The Far Away and Beyond

Grand Canyon National Park

A gentleman. Maybe even a scholar. Well into his sixties, I’d guess. Gray haired. A thin man, with an air of class. High cheekbones, straight posture; clothing crisp and perfect. Most would call him sophisticated. He was a member of the wait staff at the nicest hotel in a national park that we were visiting. He had been there for many years, and the regular visitors knew him by name. The man sought to please, was very efficient in his movements, and knew his job. No energy wasted. He even seemed choreographed. Poised, that’s what I would call it. Not pompous or contrite. He appeared as if he would be picked up in a casting call to play this very part on a movie set for a high-society restaurant in DC or New York City. Hollywood’s version.

What brings a man of obvious professional standards to the far away? A man that would be just as comfortable chatting up VIPs and assisting patrons of a high-class restaurant in New York City.

Death Valley National Park

It was an overly white crowd that night. Not just white people. White hair, too. A lot of white hair, most of mine included. Seemed a bit surprising to me. People from all over the world visit these national treasures—one million or more each year from the reports I’d read in this particular national park. The restaurant was filled to capacity with diners all in their finery. A dress code, don’t you know. A usual night at the height of the season, no doubt. A place much like many others in the US, only with different scenery.

Yosemite National Park

The wine selection was slim and poor. Not cheap, but tasted so. The food was so so, as well. But the staff was great, the views were fantastic, and we were dozens upon dozens of miles away from the smallest anywhere that might be considered metropolitan. We were a captive audience, one willing to pay extra to be this far away, to see the sights, to explore nature, and to check another place off the ol’ bucket list.

Death Valley National Park

Advice for Our Grandchildren

The paths that people take in life always interest me. I sometimes imagine that certain people are under witness protection or something just as exotic. Probably not. They wouldn’t be working in the public setting—maybe the back office or maintenance. Not in the restaurant. But these individuals got there somehow. They came from somewhere. I think back on my own path; I wish I had worked such jobs, in these amazing places, not exactly as the waiter described above has done, but for a period of time during my youth. I can only imagine how I would have grown personally working in the public eye, with people from all over and beyond.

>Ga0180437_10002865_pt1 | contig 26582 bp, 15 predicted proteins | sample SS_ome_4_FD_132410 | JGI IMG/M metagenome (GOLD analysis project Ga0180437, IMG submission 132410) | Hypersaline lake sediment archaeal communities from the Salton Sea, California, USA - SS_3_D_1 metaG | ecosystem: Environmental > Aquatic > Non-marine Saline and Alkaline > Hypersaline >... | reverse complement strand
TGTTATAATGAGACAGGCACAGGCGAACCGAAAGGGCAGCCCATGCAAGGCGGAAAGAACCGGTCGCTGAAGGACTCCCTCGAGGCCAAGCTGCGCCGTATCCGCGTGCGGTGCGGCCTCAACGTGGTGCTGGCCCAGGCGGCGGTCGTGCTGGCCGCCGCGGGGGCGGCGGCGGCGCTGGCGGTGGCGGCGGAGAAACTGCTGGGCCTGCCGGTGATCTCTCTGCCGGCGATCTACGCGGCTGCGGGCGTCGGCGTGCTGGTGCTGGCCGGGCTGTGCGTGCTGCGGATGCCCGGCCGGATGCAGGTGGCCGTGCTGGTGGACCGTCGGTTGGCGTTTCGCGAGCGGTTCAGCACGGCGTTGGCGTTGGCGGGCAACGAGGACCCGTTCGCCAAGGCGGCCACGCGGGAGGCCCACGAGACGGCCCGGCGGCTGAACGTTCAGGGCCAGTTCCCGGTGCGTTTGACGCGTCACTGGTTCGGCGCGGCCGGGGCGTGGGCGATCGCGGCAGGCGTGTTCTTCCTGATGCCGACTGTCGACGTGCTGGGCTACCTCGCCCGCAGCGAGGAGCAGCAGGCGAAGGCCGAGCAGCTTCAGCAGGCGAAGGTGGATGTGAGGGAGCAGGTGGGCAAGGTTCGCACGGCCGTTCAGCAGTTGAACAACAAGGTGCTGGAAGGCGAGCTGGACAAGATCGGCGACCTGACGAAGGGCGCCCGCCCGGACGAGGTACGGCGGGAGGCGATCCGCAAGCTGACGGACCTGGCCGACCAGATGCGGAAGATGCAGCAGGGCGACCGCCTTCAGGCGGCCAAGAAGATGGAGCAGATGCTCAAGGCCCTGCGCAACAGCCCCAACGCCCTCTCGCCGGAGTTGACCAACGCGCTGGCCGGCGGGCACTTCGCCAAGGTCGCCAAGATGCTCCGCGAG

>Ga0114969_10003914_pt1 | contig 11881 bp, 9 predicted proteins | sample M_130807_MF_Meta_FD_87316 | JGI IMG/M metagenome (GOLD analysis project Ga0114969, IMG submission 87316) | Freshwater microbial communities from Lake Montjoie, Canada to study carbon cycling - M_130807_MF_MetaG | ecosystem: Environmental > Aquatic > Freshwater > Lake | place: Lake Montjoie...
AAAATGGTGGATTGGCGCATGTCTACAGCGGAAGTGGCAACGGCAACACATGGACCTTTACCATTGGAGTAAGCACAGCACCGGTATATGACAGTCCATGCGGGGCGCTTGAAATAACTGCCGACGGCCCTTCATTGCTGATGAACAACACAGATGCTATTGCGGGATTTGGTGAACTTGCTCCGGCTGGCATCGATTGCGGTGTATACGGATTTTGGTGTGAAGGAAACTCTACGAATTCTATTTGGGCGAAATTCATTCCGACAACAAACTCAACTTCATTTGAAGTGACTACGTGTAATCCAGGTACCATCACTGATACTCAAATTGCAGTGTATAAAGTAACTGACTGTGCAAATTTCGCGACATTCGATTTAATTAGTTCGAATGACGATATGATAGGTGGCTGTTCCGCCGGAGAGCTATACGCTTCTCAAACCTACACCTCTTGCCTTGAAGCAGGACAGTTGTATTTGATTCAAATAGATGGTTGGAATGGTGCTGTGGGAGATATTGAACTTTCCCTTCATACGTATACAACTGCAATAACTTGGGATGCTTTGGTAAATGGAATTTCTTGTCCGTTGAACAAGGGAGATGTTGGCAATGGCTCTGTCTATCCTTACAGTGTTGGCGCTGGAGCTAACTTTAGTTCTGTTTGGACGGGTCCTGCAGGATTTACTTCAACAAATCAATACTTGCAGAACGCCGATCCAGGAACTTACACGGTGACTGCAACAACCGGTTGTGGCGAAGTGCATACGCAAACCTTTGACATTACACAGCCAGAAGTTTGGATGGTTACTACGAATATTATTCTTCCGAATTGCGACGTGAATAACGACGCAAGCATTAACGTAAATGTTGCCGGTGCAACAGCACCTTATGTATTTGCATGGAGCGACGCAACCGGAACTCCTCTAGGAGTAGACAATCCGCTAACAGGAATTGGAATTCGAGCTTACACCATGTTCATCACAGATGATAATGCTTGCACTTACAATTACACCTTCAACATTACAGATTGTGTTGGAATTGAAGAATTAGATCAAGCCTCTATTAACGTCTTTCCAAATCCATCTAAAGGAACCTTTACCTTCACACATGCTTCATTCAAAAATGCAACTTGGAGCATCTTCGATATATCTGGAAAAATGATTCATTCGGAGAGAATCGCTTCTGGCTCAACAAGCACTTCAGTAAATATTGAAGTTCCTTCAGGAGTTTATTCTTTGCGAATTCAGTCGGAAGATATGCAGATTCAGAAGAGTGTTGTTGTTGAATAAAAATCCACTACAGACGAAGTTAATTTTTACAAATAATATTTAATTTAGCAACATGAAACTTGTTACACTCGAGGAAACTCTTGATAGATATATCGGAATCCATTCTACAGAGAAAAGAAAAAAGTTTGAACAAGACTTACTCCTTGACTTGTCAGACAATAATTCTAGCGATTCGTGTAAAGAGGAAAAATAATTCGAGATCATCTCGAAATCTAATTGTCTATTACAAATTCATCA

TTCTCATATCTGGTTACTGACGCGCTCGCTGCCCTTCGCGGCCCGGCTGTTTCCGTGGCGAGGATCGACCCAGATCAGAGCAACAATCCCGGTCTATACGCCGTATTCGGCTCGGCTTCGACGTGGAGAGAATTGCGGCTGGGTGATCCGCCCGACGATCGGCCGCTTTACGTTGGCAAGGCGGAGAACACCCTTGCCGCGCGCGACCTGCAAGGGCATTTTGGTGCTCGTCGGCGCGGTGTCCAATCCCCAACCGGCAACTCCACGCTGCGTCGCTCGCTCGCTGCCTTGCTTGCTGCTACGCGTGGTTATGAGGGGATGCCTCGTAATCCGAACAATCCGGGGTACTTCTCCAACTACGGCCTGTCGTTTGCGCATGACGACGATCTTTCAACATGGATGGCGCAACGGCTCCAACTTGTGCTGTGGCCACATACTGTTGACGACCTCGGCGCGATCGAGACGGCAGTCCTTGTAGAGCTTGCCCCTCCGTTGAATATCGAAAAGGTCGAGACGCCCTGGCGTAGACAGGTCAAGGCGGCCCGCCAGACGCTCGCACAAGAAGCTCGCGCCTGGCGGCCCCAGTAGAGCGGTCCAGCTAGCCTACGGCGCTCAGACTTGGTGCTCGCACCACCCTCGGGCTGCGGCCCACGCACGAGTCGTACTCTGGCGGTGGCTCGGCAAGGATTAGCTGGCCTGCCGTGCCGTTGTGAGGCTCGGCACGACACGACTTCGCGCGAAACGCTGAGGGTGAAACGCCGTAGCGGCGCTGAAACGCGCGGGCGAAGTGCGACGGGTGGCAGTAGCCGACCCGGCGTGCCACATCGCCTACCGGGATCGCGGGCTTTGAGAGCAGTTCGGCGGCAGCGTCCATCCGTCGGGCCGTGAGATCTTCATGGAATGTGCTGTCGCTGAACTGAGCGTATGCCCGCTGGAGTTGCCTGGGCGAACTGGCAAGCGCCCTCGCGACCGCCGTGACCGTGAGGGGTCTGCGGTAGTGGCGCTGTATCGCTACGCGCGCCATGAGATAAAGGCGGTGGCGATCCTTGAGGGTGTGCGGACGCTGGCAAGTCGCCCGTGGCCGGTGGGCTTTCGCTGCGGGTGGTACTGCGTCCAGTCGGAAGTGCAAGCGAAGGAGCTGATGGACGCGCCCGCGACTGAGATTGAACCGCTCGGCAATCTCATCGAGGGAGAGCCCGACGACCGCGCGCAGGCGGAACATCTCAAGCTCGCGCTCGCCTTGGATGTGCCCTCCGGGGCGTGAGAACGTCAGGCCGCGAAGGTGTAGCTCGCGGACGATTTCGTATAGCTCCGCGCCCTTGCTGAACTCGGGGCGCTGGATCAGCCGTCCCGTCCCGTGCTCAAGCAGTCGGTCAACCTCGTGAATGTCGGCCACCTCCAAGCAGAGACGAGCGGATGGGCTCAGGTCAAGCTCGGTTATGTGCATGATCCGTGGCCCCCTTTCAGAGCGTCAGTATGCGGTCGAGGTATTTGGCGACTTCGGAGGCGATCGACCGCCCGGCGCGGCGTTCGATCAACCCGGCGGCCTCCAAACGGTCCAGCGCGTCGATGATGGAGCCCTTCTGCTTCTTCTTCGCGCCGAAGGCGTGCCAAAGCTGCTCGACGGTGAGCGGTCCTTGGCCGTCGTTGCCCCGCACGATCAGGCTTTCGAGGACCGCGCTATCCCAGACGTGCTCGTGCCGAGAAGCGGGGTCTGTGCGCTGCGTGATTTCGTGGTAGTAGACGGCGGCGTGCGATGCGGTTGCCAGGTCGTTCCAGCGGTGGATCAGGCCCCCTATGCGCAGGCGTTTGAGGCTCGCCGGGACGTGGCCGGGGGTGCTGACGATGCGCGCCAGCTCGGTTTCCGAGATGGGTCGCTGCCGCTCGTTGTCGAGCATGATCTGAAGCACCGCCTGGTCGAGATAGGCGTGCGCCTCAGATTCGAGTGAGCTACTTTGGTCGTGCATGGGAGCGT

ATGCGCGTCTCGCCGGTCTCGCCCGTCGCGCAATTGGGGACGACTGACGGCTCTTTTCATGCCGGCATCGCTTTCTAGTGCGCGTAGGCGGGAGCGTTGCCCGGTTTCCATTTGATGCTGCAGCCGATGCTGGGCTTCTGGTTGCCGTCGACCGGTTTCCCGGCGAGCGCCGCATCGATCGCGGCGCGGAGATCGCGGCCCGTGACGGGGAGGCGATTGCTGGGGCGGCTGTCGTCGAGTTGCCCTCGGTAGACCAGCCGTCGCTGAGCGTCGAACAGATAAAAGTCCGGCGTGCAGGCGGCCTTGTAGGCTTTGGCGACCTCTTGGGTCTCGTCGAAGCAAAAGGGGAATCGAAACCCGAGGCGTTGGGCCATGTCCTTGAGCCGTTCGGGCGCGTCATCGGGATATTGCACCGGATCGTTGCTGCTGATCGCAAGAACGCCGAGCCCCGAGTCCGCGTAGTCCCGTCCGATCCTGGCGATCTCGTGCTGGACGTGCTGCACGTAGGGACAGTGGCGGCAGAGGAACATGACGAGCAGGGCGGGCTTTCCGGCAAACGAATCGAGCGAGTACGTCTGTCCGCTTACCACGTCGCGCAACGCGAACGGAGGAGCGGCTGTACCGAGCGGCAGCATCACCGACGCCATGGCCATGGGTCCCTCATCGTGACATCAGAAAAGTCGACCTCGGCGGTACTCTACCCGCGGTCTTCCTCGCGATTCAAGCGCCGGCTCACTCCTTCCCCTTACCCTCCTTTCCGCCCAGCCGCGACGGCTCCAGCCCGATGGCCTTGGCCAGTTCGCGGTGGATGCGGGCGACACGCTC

Death Valley National Park

An acquaintance of mine for whom I have much respect is gregarious and charming. Nothing flusters him. He brightens the room when he enters. I asked him about this ability once. How did he develop that talent? Or was it natural? He told me of his younger years when he was a bartender in a foreign country at a huge resort bar. He said, “At times, there were people lined up six deep, all yelling for drinks and demanding this or that.” Some that “had to be dealt with,” he indicated. “You get real thick skinned and far more confident in such environments,” he told me. He had taken this path specifically for that purpose. I envy that a bit. It took me too long and involved some great teachers to help me to understand how I could grow quickly. I just needed to know where I wanted to go, and then I had to find the fire for my trial. Sometimes you sink, sometimes you swim.

Grand Canyon National Park

I often share this lesson with young people. I also tell them to look for a resort or national park, some place they would like to visit, and work there during the summers between college years. Also, I advise them to take off that “gap year” and travel the world. Take to the backpacker’s circuit. Life is much easier once you challenge yourself.

Montezuma Castle National Monument

Still, I wonder what brought that sophisticated waiter to the far away and beyond. Our own waitress was from Tennessee. A very sweet and professional person herself. Much younger than the waiter. But if she stays working there at the national park and follows the model of that sophisticated man, she is certain to succeed.

2 comments on “The Far Away and Beyond”

  1. LaDonn says:

    I appreciate your depth of the area as well as looking deeper into humanity. Refreshing

Leave a Reply